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Monday 27 May 2019
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Flying inequality

Did you miss my column Sunday? I didn’t finish. I planned to. Ten-hour transatlantic flight. Laptop plugged in at my 777 seat. E-mailed from the sky over wifi.

I rose at four for the Piarco trip. Three for the flight back—when I noticed the airline’s e-mail. The plane was “running late.” I’d miss the Trinidad connection. My flight had been cancelled. Call to rebook.

I hadn’t booked. Last time I’d bought a ticket to somewhere was like 20 years ago—to meet the in-laws, see Ghana, where he’d grown up; then we’d done romantic Paris, where climbing Sacré Coeur’s steps put him in emergency hernia surgery, and authorities refused to extend my stay. Wait, there was Notting Hill Carnival too. But anything else I’d paid for was the Caribbean or US.

I’ve been a beneficiary of the NGO vice of the trips—ten to meetings in Europe, six in Latin America, two southern Africa, as many in the Caribbean. Miles flown on sponsored trips had also made me an élite flyer, those who board first, upgrade to first or business class periodically, and don’t pay for bags. (I left Wade Mark in the gate once on the way to the same meeting.)

I’ve begun to question how the flying vice distorts young leadership, the global economy of trotting activists to add colour more than voice at international convocations. Also, I so want to fly places I actually get to leave the hotel.

My decline in travel—and airlines’ switch to frequent-flyer programmes based not on how far you flew, but how much was paid for your ticket—has landed me back in the back of the plane when I go now.

And what a difference it makes. In-flight comfort and amenities have grown steadily, but radically unequally, with a majority of lower-income, occasional flyers cramped in the rear of modernised vehicles in conditions we’ve come to jokingly term “steerage”—the homeless shelter-like conditions on turn-of-the-century ocean liners for the lowest tier of passengers—behind a shiny “premium economy” section.

I recall when it was a point of pride to travel Bee-Wee over carriers flying the same route. Such patriotism has disappeared generally, certainly its market value for Caribbean Airlines, which replaced it on competitive routes with retaining or returning free bags and food in economy. In its new Medera makeover, however, CAL has already gone the way of other airlines in increasing cabin inequality, offering human-sized legroom and edible food to those able and willing to pay a premium.

Our pride in our plantation culture colours our on-board safety obsession-—more than any other carrier—over open window shades, unbuckled seatbelts during fuelling, folded blankets, cellphone restrictions, and not dozing in an exit row during takeoff—far exceeding any attention to security in our airports. I worry deeply where we’ll take cabin stratification.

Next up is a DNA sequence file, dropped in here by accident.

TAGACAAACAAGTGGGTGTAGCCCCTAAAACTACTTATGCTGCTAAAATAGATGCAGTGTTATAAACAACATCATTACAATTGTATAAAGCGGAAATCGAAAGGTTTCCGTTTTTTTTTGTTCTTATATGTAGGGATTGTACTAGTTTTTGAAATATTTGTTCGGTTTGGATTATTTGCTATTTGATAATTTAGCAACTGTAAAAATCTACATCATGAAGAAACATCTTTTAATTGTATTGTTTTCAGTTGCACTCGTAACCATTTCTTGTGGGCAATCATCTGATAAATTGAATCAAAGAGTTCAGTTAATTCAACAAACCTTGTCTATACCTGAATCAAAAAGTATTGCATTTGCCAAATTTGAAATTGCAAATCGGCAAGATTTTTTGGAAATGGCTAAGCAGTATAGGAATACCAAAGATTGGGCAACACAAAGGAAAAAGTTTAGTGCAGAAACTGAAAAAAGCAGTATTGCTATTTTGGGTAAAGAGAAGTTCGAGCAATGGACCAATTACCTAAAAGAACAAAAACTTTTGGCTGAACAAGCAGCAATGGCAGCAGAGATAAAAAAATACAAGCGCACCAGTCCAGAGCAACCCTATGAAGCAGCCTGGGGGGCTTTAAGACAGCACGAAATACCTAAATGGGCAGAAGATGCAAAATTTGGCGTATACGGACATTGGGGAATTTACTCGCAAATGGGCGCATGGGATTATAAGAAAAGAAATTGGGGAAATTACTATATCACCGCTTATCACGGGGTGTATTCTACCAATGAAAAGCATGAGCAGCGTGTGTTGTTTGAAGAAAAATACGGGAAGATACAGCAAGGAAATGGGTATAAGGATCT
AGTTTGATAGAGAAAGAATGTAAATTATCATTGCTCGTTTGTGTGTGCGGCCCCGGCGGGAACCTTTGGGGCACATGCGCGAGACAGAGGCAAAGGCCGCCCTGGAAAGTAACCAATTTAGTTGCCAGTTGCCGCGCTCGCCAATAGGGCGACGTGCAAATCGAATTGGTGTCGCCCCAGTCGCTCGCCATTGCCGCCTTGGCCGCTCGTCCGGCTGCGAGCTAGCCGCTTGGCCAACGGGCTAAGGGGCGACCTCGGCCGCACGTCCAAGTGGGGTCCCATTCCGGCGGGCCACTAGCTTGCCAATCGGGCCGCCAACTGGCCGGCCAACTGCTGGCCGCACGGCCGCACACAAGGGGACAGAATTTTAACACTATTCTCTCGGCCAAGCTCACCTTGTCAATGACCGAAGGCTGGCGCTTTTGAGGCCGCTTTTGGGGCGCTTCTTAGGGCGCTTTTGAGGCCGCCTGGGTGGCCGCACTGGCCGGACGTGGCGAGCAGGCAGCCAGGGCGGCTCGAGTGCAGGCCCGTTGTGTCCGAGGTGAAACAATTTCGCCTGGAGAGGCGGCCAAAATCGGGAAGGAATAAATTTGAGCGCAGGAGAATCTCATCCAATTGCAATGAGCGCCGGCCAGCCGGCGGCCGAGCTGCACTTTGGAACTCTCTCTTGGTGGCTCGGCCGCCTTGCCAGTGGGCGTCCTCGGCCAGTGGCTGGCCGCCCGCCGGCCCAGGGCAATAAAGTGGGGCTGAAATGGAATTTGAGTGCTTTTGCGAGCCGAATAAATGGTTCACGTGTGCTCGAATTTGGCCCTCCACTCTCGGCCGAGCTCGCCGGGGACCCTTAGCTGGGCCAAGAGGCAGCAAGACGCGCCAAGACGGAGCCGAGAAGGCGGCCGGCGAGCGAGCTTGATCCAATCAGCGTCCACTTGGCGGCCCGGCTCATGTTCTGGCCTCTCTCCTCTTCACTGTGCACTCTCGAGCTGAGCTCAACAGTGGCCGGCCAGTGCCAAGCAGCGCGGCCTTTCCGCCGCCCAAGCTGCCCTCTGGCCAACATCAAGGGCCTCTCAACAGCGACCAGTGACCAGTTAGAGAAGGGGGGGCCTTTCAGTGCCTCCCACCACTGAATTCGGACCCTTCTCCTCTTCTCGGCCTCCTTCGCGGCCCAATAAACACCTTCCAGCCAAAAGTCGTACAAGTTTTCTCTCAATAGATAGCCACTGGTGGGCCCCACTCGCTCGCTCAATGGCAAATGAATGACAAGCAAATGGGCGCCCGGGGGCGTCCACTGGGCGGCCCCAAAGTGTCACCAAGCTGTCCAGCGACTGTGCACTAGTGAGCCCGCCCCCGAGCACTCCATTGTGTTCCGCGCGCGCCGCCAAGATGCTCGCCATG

Like Gabby Hosein, I grew up in waving-gallery days, when airplanes were wonders, and you dressed up to travel. I’ve come to realise how unglamorously unpleasant modern air travel is. Packing for weight and manhandling, TSA slicing open anything that smells, limiting liquids to 100ml; the belts-hats-shoes off, emptied-pockets, laptops-out, hands-up-pose x-raying ritual and feel-up; dragging bags through never-ending airport halls; recirculated air they don’t heat enough; waiting for soiled toilets you can’t turn around in; lines and lines; extra hours of life one flight sucks up. And the cramped spaces and prettified trays of gruel.

The cheapest economy ticket from Trinidad to Europe means flying four hours west to Miami to catch a connection back east. My flight was an ageing British Airways 747 without a working APU to power air-conditioning on the ground. It had upgraded premium sleeper seats, but zero frills in the 10-seat-wide economy cabin, and legroom that made my tray-table unusable when the seat in front reclined fully. No seatpower, bad movies, and going into a meeting as I landed, all there was to do, after sending back the white rice and meat on its edge called curry, was sleep.

That wasn’t the plan the elderly Jamaican couple behind had, waking me up to ask me to move my seat, then thumping on it, grumbling loudly when I reclined again. Imagining them knitting, gardening or watching TV in a Council flat next day, I refused to yield another degree of seat pitch.

Flying back—I’d checked—on a newer American Airlines plane, I’d have seatpower, wifi, real movies. After 45 minutes on the hotel reception line, they wouldn’t “guarantee” an overnight hotel in Miami, but would send me to JFK on a later flight, for a CAL redeye home.

Still, I settled in for the column, plugged into the universal power port. Endured the lecture from the flight attendant for 11 years (who’s still not purser). Changed seats. It still didn’t work. The laptop died.

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